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Fast Convergence in Evolutionary Equilibrium Selection

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  • H Peyton Young
  • Gabriel E. Kreindler
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    Abstract

    Stochastic learning models provide sharp predictions about equilibrium selection when the noise level of the learning process is taken to zero.� The difficulty is that, when the noise is extremely small, it can take an extremely long time for a large population to reach the stochastically stable equilibrium.� An important exception arises when players interact locally in small close-knit groups; in this case convergence can be rapid for small noise and an arbitrarily large population.� We show that a similar result holds when the population is fully mixed and there is no local interaction.� Selection is sharp and convergence is fast when the noise level is 'fairly' small but not extremely small.

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    Bibliographic Info

    Paper provided by University of Oxford, Department of Economics in its series Economics Series Working Papers with number 569.

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    Date of creation: 01 Sep 2011
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    Handle: RePEc:oxf:wpaper:569

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    Related research

    Keywords: Stochastic stability; Logit learning; Markov chain; Convergence time;

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    1. Benaim, Michel & Weibull, Jörgen W., 2000. "Deterministic Approximation of Stochastic Evolution in Games," Working Paper Series 534, Research Institute of Industrial Economics, revised 30 Oct 2001.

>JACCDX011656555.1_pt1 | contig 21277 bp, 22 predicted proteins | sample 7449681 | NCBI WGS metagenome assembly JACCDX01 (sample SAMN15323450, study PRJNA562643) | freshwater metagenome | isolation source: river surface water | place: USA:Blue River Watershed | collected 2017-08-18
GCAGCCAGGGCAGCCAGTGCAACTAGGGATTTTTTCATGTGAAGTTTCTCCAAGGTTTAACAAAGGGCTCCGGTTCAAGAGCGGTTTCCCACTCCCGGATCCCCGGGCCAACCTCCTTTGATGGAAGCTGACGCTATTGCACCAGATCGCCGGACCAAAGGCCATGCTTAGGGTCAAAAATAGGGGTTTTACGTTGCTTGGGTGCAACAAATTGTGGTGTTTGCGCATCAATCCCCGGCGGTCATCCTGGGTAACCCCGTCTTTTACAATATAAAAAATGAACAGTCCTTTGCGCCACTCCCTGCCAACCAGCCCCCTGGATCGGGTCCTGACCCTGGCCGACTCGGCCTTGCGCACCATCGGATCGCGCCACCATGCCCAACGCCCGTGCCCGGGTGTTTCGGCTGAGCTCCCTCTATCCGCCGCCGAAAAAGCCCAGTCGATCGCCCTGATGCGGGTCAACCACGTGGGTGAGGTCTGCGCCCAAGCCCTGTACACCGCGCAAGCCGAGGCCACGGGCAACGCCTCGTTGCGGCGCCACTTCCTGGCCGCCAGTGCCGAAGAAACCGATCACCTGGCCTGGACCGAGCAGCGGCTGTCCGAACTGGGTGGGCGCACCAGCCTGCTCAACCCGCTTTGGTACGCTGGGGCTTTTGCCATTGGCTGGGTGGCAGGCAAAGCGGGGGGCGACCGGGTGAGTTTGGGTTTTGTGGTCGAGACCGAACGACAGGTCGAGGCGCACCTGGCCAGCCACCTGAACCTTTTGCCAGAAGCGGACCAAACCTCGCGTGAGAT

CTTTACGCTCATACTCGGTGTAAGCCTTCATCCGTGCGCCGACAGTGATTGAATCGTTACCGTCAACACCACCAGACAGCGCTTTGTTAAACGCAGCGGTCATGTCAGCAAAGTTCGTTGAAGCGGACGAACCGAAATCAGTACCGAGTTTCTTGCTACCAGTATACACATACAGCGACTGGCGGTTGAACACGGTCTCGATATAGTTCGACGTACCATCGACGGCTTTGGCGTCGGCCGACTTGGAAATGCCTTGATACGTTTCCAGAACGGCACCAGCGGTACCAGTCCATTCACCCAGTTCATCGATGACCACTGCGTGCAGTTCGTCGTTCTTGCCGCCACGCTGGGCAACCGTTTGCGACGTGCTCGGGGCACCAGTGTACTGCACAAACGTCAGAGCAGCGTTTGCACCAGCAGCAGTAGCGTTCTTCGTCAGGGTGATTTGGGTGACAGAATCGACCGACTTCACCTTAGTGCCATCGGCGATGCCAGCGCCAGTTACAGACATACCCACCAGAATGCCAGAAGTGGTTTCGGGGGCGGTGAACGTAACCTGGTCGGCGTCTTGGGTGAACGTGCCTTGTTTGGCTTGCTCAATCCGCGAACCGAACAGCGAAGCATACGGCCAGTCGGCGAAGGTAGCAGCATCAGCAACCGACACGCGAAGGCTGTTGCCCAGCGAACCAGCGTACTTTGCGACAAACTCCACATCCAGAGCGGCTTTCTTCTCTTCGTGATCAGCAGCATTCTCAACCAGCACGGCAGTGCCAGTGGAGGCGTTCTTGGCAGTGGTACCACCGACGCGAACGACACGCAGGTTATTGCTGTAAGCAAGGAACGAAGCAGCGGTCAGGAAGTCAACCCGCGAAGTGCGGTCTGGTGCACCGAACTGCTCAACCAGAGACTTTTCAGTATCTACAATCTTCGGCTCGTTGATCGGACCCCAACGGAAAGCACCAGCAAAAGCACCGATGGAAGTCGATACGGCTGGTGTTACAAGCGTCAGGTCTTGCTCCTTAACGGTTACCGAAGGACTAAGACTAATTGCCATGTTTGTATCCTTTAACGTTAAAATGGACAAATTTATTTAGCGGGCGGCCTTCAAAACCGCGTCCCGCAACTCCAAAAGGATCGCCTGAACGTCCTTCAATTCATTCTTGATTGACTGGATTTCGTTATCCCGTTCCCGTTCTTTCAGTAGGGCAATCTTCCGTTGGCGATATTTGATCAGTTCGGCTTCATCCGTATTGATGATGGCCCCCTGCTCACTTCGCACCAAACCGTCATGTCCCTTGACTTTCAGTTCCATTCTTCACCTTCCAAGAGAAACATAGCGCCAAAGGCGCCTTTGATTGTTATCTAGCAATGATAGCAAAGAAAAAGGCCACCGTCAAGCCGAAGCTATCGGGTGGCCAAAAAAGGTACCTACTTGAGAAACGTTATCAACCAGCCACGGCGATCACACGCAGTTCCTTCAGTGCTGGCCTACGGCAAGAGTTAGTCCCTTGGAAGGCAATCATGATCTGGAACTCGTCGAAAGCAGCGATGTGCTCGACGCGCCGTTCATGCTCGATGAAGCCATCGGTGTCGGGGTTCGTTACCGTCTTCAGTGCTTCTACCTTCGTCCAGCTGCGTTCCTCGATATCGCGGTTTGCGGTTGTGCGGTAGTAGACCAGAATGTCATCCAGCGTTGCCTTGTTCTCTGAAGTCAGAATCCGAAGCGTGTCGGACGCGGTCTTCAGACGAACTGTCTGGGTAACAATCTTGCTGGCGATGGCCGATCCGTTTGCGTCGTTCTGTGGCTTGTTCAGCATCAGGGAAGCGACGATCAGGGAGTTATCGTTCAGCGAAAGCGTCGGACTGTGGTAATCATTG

2. L. Blume, 2010. "The Statistical Mechanics of Strategic Interaction," Levine's Working Paper Archive 488, David K. Levine.
    3. Lawrence Blume, 1993. "The Statistical Mechanics of Best-Response Strategy Revision," Game Theory and Information 9307001, EconWPA, revised 26 Jan 1994.
    4. Lawrence E. Blume, 1994. "How Noise Matters," Game Theory and Information 9407002, EconWPA, revised 27 Jul 1994.
    5. Glen Ellison, 2010. "Learning, Local Interaction, and Coordination," Levine's Working Paper Archive 391, David K. Levine.
    6. Young, H Peyton, 1993. "The Evolution of Conventions," Econometrica, Econometric Society, vol. 61(1), pages 57-84, January.
    7. Dunia López-Pintado, 2006. "Contagion and coordination in random networks," International Journal of Game Theory, Springer, vol. 34(3), pages 371-381, October.
    8. Duncan J. Watts & Peter Sheridan Dodds, 2007. "Influentials, Networks, and Public Opinion Formation," Journal of Consumer Research, University of Chicago Press, vol. 34(4), pages 441-458, 05.
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    Cited by:
    1. H Peyton Young & Gabriel E. Kreindler, 2012. "Rapid Innovation Diffusion in Social Networks," Economics Series Working Papers 626, University of Oxford, Department of Economics.

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